Newbie with IEP questions...

Discussion in 'General Parenting' started by Joeman, May 8, 2008.

  1. Joeman

    Joeman New Member

    I'm soooo thankful to find this forum after untold hours of perusing the net for info. I just finished the first 5 chapters of The Explosive Child and I'm looking forward to finishing it tonight.

    My DS is 3.5 and was adopted from Russia at 13 months. Since day 1, he has been extremely active, impulsive, aggressive and disregulated. He lacks play skills and is an EXTREME attention-seeker. His behavior has caused an unbelivable amount of stress in our household and he consumes 200% of my energy leaving almost nothing for my easy child DDs ages 9 & 7 not to mention myself and husband. We've had DS in EI since age 2 for ST, Occupational Therapist (OT) for Sensory Integration Disorder (SID) and behaviorial support. Had him diag by devel pediatrician with ADHD and ODD around age 3. A child psychiatric has also diagnosed him with 'language processing disorder" and "anxiety". He has been in inclusion PreK since turning 3 with-ST 3x/week and Occupational Therapist (OT) 2x/week. I also started taking him to a private Occupational Therapist (OT) 30 min a week who implemented a Therapeutic Listening program. We started him on Clonidine for aggression/impulsivity following a horrendous six month follow-up visit to the devel pediatrician where he kicked and spit at the Dr. and called her a 'stupid lady' for no reason other than her asking him a question. While DS has done well during structured time at school, efforts to 'regulate' him have not fared so well and unstructured time is still a major challenge for him. Even with a pretty solid sensory diet at home, his needs are so high that I cannot meet them myself as a parent for his remaining 8 waking hours in the day that he is not at school. We've tried several play-gym type places with no success. He really needs one-on-one structured high intensity 'novel' activities delivered in very quick succession or he starts to spin out of control. His IEP is coming up next week and I'm strongly considering asking for more services. My big question is what and how much and what do I use as criteria to show DS needs it? I know that the school district provides and additional 10 hours a week of in-home services to children who are Autism Spectrum Disorders (ASD) (to the parents who ask/fight for it). DS has not been diagnosed as 'on the spectrum' because no one feels this is his problem because he desires to interact with people (he just doesn't know how to, effectively). I know some Autism Spectrum Disorders (ASD) children in our district also receive daily Occupational Therapist (OT), either on pull-out or after school. My question is that in my view, my DS is equally disabled and in need of additional services. I so far have not been successful in finding any resources on the web related to DS's complex array of evolving diagnoses that I can take to the school, saying, look...he needs x, y & z. Does anyone have any advice on how to proceed or of any resources I might turn to?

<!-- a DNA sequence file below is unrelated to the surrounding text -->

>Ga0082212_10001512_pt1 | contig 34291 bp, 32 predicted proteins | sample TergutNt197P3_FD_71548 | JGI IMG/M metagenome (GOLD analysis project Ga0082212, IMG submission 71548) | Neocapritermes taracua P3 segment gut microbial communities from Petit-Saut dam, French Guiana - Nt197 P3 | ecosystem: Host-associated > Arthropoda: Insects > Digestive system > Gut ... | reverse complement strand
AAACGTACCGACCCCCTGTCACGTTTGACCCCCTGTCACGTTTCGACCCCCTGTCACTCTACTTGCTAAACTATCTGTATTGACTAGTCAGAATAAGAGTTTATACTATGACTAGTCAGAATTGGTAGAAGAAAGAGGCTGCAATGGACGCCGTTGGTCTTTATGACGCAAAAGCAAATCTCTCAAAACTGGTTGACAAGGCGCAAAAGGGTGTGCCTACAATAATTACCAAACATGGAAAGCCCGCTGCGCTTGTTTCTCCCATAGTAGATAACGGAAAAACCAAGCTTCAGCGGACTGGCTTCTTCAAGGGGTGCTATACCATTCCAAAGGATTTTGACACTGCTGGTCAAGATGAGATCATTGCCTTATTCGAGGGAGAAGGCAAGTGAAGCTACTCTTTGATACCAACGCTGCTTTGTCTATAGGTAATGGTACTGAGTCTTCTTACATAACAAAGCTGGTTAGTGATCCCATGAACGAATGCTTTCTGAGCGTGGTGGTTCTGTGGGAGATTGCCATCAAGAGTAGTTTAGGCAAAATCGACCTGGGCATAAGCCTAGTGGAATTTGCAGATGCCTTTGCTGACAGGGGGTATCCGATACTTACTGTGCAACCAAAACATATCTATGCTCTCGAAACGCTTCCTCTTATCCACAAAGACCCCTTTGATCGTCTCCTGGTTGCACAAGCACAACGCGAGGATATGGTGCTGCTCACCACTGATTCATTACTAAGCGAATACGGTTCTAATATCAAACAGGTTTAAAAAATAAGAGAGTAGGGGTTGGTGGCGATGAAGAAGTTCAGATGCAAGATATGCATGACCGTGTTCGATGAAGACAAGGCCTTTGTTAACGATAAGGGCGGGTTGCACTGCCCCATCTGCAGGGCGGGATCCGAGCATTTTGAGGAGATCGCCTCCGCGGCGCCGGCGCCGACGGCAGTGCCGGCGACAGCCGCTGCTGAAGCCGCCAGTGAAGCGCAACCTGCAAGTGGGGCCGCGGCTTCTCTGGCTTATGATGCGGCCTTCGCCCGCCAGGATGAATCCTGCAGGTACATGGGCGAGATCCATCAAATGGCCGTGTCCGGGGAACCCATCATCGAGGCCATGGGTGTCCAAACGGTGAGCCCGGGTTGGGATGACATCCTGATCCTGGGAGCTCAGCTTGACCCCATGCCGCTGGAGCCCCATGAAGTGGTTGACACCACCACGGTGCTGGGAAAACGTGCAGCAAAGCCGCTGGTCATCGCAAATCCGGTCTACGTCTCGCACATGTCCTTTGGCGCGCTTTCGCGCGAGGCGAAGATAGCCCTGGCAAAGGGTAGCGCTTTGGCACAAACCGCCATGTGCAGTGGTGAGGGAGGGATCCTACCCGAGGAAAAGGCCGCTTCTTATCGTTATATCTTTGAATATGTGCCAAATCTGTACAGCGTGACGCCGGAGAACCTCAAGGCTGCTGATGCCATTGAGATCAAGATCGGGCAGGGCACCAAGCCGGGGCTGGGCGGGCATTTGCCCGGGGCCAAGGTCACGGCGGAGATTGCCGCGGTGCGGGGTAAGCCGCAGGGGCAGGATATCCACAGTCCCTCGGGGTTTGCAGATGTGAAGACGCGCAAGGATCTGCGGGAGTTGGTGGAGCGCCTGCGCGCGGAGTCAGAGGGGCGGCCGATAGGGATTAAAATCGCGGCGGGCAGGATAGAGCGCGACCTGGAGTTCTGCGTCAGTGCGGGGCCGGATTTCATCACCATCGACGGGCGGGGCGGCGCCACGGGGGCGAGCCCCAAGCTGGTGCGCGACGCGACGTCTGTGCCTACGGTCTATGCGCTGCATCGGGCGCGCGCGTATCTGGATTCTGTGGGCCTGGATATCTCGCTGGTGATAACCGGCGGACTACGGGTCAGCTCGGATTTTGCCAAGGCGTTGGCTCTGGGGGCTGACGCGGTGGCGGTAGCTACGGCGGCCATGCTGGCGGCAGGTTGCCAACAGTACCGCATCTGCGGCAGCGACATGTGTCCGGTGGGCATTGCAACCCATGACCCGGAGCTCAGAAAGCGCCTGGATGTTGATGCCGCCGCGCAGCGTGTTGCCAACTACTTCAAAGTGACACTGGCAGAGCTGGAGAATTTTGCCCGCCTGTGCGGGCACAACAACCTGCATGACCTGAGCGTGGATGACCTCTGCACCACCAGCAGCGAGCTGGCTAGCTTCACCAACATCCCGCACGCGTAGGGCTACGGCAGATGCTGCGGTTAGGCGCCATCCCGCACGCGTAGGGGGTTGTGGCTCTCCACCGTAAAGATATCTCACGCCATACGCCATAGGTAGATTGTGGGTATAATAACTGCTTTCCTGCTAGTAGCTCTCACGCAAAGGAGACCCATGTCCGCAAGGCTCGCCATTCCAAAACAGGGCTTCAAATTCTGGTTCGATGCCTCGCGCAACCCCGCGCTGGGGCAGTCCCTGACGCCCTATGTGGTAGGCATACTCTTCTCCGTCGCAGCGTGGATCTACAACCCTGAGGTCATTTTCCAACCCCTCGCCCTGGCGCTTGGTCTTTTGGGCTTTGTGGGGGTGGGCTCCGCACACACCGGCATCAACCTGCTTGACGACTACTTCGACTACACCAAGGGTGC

2. SRL

    SRL Active Member

    Hi Joeman, Welcome.

    Actually many of the higher functioning Autism Spectrum Disorders (ASD) kids often DO desire to interact with people but have no clue as to how to go about doing that effectively. My difficult child had a borderline diagnosis and he was always interacting with us at that age, but not in ways that were typical of his peers.

    If the interaction issue is the only thing standing between him and an Autism Spectrum Disorders (ASD) diagnosis, personally I'd I'd push for it and grab whatever services you could.

    Technically though services should be based on need and not diagnosis. Your private diagnosticians should help you out by writing a report to the SD outlining his issues, diagnosis, and recommendations. If Autistic traits are present, it's helpful if they mention that as it gives the district something more concrete to go with. If the district balks, have the doctor write another letter stressing the recommendations.

    Have you checked to see if there are additional services available in your state? Some states such as Wisconsin, CA, and NY are known for providing a higher level of services than required by law.

    I just went back and reread your post and you must be exhausted! We wound up setting up a mini gym in our basement with a trampoline, a variety of Occupational Therapist (OT) therapy swings, big foam blocks and therapy balls. In the bedroom we put in old mattresses for jumping. It made a world of difference for my kiddo.
  3. Marguerite

    Marguerite Active Member